“Well, it’s actually a dress uniform,” Cale explained. “Although we did used to wear these back when we were on horseback most of the day.”

“I would think that a Mounted Police officer would… have a mount, is that not so?” Nadus asked.

“Well, we found a more efficient means of transportation and started to phase horses out,” he said.

“A more efficient means? Do tell.”

“Automobiles,” he said. “Cars. They run on four wheels, and they’re powered by a mechanical engine inside.”

“A mechanical engine? It can’t be very reliable.”

“Not always. But they’re our primary means of transportation. They can go faster than any horse, carry more than any pack mule, but unfortunately they’re limited mainly to roads.”

“How many can they carry?” the King asked.

“Well, it depends. There are different types of automobiles. A car can carry maybe at most seven people, while some buses can carry up to seventy-two.”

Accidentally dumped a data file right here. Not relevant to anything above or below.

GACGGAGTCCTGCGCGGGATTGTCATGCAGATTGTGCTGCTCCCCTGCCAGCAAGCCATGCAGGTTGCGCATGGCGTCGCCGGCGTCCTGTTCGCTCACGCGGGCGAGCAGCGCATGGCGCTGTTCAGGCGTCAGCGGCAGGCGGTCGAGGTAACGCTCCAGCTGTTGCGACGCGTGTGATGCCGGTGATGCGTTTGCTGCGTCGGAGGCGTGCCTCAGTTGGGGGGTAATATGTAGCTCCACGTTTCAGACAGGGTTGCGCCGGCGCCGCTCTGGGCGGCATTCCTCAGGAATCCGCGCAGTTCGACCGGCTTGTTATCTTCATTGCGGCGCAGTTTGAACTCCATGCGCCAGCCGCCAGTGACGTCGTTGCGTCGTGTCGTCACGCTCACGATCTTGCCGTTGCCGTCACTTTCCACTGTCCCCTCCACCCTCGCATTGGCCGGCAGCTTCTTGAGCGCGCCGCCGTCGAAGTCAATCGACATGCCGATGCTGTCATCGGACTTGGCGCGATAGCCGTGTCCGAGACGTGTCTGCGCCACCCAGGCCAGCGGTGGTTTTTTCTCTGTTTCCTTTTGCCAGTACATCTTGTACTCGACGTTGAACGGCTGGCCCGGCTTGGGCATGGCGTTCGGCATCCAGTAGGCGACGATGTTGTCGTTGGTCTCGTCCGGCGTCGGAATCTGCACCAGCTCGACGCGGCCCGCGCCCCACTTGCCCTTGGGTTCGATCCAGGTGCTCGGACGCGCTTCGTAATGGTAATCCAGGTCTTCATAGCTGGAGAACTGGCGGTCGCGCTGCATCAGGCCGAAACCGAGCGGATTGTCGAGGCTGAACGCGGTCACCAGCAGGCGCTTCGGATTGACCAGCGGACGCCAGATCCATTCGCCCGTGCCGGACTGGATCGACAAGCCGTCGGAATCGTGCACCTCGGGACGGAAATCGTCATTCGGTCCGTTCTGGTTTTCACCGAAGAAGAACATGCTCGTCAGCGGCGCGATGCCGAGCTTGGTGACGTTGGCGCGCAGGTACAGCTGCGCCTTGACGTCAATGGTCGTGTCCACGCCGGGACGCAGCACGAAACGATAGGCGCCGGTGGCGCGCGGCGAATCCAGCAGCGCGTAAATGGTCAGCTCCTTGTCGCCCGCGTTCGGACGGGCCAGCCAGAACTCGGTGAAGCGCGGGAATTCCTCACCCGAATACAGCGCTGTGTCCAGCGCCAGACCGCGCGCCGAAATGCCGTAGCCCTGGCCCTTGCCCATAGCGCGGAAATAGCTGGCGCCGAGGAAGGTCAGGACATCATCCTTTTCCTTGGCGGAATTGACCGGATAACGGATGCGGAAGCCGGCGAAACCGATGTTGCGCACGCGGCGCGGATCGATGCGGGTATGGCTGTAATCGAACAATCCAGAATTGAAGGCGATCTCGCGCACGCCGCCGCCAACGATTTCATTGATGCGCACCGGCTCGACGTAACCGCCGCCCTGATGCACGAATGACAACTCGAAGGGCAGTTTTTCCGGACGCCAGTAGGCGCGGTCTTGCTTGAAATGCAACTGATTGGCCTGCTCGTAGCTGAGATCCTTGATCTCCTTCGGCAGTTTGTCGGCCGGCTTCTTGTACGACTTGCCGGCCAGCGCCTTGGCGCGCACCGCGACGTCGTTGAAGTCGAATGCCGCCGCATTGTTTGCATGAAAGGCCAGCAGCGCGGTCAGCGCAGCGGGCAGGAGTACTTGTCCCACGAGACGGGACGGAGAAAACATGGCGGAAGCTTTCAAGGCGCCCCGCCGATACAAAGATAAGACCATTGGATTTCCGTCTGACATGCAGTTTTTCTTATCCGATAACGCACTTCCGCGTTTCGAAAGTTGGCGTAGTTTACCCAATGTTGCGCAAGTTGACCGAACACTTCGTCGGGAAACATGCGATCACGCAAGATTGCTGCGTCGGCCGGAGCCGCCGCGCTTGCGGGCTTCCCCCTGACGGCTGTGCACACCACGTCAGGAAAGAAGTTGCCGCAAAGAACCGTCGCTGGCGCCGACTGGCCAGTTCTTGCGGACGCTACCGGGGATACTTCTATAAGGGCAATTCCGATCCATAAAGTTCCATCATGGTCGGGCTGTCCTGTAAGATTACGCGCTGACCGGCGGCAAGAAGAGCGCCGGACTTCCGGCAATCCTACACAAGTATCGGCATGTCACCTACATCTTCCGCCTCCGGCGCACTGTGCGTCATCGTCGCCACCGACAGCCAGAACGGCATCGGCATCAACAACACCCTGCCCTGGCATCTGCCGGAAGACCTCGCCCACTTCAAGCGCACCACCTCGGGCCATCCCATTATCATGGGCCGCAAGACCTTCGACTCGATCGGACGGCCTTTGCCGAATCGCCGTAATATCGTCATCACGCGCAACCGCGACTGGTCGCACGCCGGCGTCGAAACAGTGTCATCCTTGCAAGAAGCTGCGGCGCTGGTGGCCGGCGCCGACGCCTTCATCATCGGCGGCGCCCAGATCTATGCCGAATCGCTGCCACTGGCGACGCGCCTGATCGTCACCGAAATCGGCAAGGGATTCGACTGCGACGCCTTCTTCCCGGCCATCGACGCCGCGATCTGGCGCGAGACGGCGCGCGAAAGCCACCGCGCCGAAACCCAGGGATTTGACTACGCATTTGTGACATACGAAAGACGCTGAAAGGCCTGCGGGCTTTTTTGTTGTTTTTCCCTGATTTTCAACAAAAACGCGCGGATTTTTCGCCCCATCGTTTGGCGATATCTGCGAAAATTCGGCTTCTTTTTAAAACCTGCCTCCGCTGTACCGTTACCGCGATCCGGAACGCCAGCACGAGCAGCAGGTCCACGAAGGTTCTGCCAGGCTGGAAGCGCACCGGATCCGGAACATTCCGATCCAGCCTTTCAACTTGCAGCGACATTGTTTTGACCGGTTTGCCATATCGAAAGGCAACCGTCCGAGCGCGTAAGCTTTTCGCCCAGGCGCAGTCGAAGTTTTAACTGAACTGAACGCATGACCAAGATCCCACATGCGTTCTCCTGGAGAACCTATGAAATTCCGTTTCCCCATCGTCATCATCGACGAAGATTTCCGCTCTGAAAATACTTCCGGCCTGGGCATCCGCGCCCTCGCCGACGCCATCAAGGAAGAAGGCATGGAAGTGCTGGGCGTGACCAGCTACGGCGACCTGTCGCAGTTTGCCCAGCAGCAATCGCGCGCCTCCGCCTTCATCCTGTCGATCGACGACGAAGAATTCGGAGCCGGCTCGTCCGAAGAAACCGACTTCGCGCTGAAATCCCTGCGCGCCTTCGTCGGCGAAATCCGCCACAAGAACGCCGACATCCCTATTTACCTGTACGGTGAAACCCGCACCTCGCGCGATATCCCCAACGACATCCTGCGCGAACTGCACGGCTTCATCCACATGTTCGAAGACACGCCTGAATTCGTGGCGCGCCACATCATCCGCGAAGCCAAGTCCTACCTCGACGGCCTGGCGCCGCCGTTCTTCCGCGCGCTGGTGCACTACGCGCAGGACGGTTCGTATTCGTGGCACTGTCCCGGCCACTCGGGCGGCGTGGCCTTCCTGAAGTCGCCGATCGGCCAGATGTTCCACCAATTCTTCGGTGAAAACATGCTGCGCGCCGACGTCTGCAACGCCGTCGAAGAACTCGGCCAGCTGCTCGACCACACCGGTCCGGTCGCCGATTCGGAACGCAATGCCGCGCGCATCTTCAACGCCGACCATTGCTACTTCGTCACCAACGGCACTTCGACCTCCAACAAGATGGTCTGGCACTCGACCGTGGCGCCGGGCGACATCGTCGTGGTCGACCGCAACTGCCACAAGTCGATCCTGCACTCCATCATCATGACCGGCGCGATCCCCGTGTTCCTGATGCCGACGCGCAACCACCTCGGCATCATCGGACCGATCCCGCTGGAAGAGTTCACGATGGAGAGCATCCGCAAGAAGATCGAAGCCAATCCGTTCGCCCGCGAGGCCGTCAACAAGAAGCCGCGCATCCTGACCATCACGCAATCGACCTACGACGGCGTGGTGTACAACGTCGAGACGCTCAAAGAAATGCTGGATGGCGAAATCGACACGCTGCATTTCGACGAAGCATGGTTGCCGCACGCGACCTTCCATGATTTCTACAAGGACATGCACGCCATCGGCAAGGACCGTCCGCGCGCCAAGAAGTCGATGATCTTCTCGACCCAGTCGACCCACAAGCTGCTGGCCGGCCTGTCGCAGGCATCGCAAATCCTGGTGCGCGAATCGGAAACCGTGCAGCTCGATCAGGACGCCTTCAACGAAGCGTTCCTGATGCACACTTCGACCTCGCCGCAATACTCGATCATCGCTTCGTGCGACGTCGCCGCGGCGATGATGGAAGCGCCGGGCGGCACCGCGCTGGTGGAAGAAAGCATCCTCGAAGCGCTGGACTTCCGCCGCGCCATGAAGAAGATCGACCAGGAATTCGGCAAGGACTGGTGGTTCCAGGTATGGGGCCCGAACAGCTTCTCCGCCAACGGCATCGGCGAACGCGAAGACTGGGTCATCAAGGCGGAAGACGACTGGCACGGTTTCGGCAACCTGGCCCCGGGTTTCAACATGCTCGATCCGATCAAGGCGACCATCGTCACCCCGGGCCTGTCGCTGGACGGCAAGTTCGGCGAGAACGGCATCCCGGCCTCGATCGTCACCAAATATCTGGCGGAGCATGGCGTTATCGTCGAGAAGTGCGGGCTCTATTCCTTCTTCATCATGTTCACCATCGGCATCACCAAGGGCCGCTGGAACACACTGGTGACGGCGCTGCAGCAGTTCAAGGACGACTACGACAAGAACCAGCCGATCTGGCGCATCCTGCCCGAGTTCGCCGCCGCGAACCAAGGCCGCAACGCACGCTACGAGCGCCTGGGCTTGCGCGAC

“Seventy-two people? At speeds that can outrun even the fastest horse?” The king stopped eating for a moment, and thought on it. “I think I should like some of these automobiles,” he said. “What would the cost of such a vehicle be?”

Cale shrugged. “Hard to say. We’re not quite sure how to properly measure the differences between our currencies yet. Besides, even if we could get them here, there’s no way to keep them fueled.”

“Fuel?”

“They run on a type of refined crude oil,” he explained. “Back home, there are massive refineries which do all sorts of things to turn it into gasoline, which is what fuels them. I don’t have the slightest clue how it all works, and even if we had people that did, we don’t have the equipment to do it.”

“I see,” the King said. “Your alchemists aren’t already working on the problem?”

“Actually,” Ryan said. “We don’t exactly… have alchemists.”

“No alchemy? And yet you have built such machines?”

“The limits of alchemy were a lot different back home than they are here. I suppose it’s all the same now. There’s a chance, I guess, that a good enough alchemist could figure out how to refine oil into gasoline, as long as he knew the constituent elements. A little magick might do the trick here, right? You never know.”

“Corpus, do you not have a colleague you can call upon?” Nadus asked.

Corpus nodded. “Yes, my Lord. Arynn Shima was invaluable to us in saving Ryan’s life. It was he who identified the poison used.”

“Arynn Shima, that names strikes me as familiar.”